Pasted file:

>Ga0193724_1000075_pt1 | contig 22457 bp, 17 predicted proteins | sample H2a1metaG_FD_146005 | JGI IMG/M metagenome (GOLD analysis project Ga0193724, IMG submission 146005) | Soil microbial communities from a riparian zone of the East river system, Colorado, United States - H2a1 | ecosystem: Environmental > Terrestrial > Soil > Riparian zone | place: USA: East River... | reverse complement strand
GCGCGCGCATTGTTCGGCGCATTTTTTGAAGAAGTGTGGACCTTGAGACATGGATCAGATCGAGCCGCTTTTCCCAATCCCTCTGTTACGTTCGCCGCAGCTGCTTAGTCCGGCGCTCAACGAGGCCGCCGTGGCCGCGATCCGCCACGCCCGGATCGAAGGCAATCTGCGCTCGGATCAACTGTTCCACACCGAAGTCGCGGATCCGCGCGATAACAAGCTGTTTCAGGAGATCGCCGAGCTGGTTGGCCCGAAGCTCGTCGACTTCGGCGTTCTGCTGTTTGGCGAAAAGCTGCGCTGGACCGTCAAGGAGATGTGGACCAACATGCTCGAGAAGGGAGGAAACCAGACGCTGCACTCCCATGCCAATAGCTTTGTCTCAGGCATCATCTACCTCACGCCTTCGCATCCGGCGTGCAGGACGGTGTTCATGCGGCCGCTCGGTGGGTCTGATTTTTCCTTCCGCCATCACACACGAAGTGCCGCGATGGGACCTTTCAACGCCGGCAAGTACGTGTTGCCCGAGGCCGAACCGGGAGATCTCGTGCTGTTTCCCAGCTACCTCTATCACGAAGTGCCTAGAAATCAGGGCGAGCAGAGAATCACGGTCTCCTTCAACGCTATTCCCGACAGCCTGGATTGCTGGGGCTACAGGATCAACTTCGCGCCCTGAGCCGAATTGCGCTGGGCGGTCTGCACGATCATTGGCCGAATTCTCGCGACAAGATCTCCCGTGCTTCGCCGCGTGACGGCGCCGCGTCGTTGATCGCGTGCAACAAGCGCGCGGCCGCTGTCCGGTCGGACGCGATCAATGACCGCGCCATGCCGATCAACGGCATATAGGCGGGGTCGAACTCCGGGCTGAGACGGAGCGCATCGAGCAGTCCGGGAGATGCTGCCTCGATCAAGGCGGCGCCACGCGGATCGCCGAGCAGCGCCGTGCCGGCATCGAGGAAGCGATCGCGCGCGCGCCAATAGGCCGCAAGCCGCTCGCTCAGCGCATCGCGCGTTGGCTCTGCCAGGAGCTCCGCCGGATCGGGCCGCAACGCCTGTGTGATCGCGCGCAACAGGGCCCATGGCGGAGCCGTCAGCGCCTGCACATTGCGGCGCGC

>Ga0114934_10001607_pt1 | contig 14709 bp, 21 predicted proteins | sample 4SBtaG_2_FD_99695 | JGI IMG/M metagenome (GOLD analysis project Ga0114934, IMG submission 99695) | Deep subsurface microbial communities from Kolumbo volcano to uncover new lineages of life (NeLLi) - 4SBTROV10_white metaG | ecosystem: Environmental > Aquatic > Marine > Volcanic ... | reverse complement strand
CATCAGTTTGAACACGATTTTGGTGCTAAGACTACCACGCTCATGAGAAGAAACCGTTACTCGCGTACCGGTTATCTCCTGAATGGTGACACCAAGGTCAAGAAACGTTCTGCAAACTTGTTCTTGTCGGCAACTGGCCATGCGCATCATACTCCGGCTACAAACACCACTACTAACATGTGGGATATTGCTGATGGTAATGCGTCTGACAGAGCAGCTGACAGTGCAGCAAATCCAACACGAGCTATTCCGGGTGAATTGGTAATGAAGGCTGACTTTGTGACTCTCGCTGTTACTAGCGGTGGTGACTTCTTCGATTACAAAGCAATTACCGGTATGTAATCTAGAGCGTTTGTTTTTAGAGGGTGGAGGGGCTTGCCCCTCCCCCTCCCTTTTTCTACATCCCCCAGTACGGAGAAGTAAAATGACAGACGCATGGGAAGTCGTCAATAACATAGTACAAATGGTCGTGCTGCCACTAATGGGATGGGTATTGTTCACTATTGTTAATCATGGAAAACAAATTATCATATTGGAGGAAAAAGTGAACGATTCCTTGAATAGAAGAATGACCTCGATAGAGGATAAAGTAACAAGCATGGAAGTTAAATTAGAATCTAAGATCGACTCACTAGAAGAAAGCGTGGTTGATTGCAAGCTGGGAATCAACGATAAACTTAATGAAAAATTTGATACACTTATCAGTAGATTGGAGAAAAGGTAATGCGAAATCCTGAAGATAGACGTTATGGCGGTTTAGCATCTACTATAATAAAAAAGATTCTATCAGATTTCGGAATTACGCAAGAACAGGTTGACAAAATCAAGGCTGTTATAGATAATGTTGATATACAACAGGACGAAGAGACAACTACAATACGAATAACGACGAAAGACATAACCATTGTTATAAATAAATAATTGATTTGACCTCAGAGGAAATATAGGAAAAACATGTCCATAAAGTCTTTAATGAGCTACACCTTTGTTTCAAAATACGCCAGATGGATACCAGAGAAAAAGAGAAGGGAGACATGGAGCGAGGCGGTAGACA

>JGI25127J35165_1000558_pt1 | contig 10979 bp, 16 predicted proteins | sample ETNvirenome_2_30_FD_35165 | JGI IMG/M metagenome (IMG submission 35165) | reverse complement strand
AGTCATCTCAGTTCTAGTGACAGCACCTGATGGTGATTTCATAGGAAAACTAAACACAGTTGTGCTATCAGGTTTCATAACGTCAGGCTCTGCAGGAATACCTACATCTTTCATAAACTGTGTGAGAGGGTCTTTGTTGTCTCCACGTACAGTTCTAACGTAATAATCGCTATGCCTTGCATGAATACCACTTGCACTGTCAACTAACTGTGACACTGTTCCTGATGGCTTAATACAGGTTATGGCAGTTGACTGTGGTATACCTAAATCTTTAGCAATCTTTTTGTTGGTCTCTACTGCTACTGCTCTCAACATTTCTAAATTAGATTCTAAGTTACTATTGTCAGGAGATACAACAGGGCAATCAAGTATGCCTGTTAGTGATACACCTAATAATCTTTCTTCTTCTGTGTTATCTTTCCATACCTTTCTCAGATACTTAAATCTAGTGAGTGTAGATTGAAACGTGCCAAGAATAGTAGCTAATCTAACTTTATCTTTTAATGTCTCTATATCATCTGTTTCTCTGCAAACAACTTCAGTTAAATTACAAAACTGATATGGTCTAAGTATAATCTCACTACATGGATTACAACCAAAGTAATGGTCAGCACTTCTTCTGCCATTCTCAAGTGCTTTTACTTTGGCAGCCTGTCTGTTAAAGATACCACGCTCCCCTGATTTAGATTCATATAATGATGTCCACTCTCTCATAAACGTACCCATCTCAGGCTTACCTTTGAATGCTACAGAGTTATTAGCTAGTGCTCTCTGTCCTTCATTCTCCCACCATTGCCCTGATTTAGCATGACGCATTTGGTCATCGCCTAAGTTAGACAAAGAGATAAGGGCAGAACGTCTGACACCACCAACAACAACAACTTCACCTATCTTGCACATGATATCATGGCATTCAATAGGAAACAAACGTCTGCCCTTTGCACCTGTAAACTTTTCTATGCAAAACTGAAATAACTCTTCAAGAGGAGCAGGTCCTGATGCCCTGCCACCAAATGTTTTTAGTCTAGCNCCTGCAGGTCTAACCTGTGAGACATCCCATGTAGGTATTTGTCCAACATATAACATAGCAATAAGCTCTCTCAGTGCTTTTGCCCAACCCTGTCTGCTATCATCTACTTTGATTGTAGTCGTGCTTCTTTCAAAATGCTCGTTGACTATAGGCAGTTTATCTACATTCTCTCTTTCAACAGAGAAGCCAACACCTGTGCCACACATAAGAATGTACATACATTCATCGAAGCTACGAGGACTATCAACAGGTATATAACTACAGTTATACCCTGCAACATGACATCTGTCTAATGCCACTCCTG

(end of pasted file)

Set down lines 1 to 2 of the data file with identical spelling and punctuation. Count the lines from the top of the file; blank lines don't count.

>Ga0193724_1000075_pt1 | contig 22457 bp, 17 predicted proteins | sample H2a1metaG_FD_146005 | JGI IMG/M metagenome (GOLD analysis project Ga0193724, IMG submission 146005) | Soil microbial communities from a riparian zone of the East river system, Colorado, United States - H2a1 | ecosystem: Environmental > Terrestrial > Soil > Riparian zone | place: USA: East River... | reverse complement strand
GCGCGCGCATTGTTCGGCGCATTTTTTGAAGAAGTGTGGACCTTGAGACATGGATCAGATCGAGCCGCTTTTCCCAATCCCTCTGTTACGTTCGCCGCAGCTGCTTAGTCCGGCGCTCAACGAGGCCGCCGTGGCCGCGATCCGCCACGCCCGGATCGAAGGCAATCTGCGCTCGGATCAACTGTTCCACACCGAAGTCGCGGATCCGCGCGATAACAAGCTGTTTCAGGAGATCGCCGAGCTGGTTGGCCCGAAGCTCGTCGACTTCGGCGTTCTGCTGTTTGGCGAAAAGCTGCGCTGGACCGTCAAGGAGATGTGGACCAACATGCTCGAGAAGGGAGGAAACCAGACGCTGCACTCCCATGCCAATAGCTTTGTCTCAGGCATCATCTACCTCACGCCTTCGCATCCGGCGTGCAGGACGGTGTTCATGCGGCCGCTCGGTGGGTCTGATTTTTCCTTCCGCCATCACACACGAAGTGCCGCGATGGGACCTTTCAACGCCGGCAAGTACGTGTTGCCCGAGGCCGAACCGGGAGATCTCGTGCTGTTTCCCAGCTACCTCTATCACGAAGTGCCTAGAAATCAGGGCGAGCAGAGAATCACGGTCTCCTTCAACGCTATTCCCGACAGCCTGGATTGCTGGGGCTACAGGATCAACTTCGCGCCCTGAGCCGAATTGCGCTGGGCGGTCTGCACGATCATTGGCCGAATTCTCGCGACAAGATCTCCCGTGCTTCGCCGCGTGACGGCGCCGCGTCGTTGATCGCGTGCAACAAGCGCGCGGCCGCTGTCCGGTCGGACGCGATCAATGACCGCGCCATGCCGATCAACGGCATATAGGCGGGGTCGAACTCCGGGCTGAGACGGAGCGCATCGAGCAGTCCGGGAGATGCTGCCTCGATCAAGGCGGCGCCACGCGGATCGCCGAGCAGCGCCGTGCCGGCATCGAGGAAGCGATCGCGCGCGCGCCAATAGGCCGCAAGCCGCTCGCTCAGCGCATCGCGCGTTGGCTCTGCCAGGAGCTCCGCCGGATCGGGCCGCAACGCCTGTGTGATCGCGCGCAACAGGGCCCATGGCGGAGCCGTCAGCGCCTGCACATTGCGGCGCGC